I read a nice post about the PHP Community project over the weekend. I think Ben has done a really good job of documenting a lot of what has happened over the years.
I remember being very active on the PHP General mailing list back then, and the small bits of personality that shine through when answering questions gave that list a real sense of community. All a community needs is a common thread, and we had PHP. What we lacked was a village green.
The overwhelming response to my post was both the reason the site never materialized as I envisioned and the reason the project still feels like a huge success. The now-defunct wiki (does anyone have a backup?) had several hundred profiles within a few days, and that was just the people wanting to help. People wanted this. I just happened to be the first person to ask.
It’s a nice reminder that we should seek out the opportunities for success that are presented to us instead of always sticking to the plan. Being able to adapt is often more important than being able to predict.
If you’d enjoy a walk down memory lane, read Ben’s post.
At last year's Brooklyn Beta, Tantek gave me the lowdown on the Indie Web movement. To say it sounded right up my alley would be an understatement.
One of the first things I read about was IndieAuth. Tantek recommended this as a first step, so that I could log in and add myself to the list of IRC people.
I added a few
rel="me" links to my site:
<!-- Indie Web -->
<link rel="me" href="https://twitter.com/shiflett" />
<link rel="me" href="https://github.com/shiflett" />
<link rel="me" href="https://www.flickr.com/people/shiflett" />
I should point out that this isn't Tantek's preferred approach:
<shiflett> tantek: Is there a hidden way to add rel="me" stuff, like <link rel="me" href="..." />?
<tantek> Yes, that works, too. However, we prefer re-using existing visible links, as they tend to be more reliable.
These links provide some assurance that the owner of shiflett.org is the same person as @shiflett on Twitter, etc. With this in place, I eagerly clicked log in with your domain to see what would happen.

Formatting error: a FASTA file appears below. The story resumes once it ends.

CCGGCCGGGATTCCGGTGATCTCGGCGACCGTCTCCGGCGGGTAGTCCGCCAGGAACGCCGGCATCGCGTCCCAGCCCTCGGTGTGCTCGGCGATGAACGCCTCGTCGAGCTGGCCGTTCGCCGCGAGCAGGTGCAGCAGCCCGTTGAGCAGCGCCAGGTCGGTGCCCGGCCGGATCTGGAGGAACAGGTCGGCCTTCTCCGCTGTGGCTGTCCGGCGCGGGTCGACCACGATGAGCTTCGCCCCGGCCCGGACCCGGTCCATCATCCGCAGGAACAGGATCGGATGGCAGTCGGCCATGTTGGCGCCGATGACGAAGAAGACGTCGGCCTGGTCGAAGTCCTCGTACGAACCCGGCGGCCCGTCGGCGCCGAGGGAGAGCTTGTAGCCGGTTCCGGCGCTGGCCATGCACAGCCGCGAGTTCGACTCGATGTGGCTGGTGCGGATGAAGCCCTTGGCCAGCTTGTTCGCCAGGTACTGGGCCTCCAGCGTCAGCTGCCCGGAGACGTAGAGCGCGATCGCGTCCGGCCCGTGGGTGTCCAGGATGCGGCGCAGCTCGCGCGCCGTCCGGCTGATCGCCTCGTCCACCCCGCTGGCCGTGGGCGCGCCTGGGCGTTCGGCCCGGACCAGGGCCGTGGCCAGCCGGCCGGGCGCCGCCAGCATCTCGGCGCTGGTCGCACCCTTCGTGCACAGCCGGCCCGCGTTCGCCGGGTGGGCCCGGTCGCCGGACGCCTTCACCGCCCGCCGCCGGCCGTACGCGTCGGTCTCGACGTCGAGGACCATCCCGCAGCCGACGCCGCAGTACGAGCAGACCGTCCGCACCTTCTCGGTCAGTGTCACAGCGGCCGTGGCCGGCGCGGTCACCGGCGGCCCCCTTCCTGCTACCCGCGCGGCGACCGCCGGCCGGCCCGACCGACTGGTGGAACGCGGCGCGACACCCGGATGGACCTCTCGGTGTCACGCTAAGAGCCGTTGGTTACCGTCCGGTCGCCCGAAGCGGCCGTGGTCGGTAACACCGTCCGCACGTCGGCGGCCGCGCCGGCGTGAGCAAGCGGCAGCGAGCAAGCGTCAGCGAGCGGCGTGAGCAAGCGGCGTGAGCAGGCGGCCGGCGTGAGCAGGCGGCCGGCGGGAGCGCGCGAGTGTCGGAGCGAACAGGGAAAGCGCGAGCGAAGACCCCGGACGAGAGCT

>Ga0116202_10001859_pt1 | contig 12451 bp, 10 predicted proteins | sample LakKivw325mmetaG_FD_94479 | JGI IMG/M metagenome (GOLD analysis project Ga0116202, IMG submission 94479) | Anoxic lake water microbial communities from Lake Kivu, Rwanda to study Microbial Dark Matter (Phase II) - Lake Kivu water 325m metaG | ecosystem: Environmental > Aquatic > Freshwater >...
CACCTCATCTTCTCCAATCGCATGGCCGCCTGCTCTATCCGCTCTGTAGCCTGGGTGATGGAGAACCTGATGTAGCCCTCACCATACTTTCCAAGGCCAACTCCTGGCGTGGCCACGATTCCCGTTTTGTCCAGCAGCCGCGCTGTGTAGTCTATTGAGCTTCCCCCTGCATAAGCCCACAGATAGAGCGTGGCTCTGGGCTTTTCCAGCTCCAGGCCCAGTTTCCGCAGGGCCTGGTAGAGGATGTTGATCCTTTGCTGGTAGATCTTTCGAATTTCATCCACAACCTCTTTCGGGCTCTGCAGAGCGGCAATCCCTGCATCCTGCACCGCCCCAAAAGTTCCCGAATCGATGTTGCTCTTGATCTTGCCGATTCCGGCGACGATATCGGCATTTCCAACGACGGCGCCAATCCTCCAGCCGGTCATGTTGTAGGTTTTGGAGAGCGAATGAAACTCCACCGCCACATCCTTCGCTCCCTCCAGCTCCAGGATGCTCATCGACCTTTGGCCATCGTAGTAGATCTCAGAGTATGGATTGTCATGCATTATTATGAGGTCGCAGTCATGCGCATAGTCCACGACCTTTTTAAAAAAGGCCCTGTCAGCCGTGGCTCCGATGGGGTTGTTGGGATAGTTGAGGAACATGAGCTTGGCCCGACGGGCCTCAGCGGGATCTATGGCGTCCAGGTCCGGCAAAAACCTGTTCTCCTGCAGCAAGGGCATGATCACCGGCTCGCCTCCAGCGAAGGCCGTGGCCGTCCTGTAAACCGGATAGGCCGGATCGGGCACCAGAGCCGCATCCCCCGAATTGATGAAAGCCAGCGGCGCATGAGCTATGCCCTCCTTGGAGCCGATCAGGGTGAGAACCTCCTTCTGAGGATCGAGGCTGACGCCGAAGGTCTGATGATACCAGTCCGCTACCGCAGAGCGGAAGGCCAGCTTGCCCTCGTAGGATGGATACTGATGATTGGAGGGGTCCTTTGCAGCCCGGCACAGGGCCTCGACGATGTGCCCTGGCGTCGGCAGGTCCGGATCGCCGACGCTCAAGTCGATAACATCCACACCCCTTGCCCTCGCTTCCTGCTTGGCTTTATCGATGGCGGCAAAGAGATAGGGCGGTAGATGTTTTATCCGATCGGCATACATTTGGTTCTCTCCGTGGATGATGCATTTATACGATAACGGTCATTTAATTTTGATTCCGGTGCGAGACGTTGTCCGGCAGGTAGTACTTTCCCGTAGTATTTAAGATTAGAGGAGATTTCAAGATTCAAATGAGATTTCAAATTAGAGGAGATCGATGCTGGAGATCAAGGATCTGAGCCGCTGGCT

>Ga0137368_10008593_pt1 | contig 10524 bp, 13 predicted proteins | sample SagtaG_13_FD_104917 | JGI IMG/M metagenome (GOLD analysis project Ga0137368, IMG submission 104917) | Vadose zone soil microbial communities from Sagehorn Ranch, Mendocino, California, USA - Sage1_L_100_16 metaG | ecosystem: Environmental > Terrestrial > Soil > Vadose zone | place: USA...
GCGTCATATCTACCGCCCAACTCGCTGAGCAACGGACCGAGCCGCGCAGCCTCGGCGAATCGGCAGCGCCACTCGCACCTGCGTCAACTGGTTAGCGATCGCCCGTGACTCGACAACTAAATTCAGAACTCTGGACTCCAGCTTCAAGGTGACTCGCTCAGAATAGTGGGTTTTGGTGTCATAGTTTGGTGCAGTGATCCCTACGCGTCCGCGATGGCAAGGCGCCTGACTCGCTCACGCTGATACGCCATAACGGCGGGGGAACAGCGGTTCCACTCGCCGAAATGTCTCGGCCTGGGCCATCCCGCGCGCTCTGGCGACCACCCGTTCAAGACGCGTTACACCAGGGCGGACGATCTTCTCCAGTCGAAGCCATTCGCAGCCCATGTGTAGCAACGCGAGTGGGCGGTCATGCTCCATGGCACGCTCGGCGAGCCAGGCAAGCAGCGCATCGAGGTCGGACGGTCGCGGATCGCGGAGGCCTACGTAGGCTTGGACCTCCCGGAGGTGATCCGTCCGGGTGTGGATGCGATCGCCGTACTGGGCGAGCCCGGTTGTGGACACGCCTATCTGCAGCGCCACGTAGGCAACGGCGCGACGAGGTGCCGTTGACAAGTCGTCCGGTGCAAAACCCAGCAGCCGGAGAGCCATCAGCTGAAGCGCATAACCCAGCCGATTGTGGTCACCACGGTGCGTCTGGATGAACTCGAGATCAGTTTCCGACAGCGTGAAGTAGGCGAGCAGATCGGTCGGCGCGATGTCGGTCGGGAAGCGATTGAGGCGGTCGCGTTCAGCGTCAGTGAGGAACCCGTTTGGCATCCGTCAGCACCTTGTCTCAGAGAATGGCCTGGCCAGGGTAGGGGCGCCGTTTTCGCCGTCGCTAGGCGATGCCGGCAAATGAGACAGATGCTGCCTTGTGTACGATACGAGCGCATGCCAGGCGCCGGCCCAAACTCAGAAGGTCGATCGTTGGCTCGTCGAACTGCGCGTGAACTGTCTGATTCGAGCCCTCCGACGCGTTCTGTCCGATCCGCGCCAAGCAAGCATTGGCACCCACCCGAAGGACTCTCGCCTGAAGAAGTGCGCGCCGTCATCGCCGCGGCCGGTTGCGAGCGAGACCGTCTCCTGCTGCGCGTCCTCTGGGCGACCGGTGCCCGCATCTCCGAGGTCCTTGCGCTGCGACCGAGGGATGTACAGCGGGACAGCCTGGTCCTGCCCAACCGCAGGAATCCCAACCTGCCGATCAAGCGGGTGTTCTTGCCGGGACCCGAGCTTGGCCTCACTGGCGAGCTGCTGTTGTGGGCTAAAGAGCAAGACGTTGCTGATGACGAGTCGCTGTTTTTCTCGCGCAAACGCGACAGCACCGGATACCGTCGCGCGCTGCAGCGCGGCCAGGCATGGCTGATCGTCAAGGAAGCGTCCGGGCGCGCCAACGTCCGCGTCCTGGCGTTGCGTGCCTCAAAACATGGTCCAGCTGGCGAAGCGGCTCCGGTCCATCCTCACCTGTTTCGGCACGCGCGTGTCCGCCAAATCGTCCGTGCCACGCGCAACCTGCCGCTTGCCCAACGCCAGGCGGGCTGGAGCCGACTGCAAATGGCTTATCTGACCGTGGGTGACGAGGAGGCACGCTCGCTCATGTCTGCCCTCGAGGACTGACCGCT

I have to provide the domain I want to use as my identity. Once I do, my site is scanned for
rel="me" links to see which providers I can authenticate with.
Of course, I wanted to test the "ensure your profiles link back to your home page" requirement, so I changed the URL on my Twitter profile and tried again.
So, that works. :-)
Authenticating with a provider is no different with or without IndieAuth. The only difference is that now when I prove I'm @shiflett on Twitter, I'm also proving I'm shiflett.org. One of the things I quickly noticed about the Indie Web movement is that it's not trying to reinvent existing solutions. Instead, it aims to help me (and you) use existing solutions without having to give up ownership of our identity, data, etc.
Sounds pretty great, doesn't it? I look forward to sharing more as I go.
Thanks for reading.
Since the redesign of this blog in 2007, I’ve had a few social sharing links at the bottom of each post. Last night, as I was fixing a few old bugs, I noticed these links were a bit outdated. Delicious instead of Pinboard, for example.
Here’s the new list I settled on and the basic format for each:
- Designer News
- Hacker News
The most notable newcomer to my list is Designer News. Choosing where I want to encourage you to share my posts is not an easy task. I only want to include a few. Of course, you can share anywhere you like, but if my choices can shape user behavior, it makes sense to choose carefully.
Now, I just need to write something worth sharing. :-)
Thanks for reading.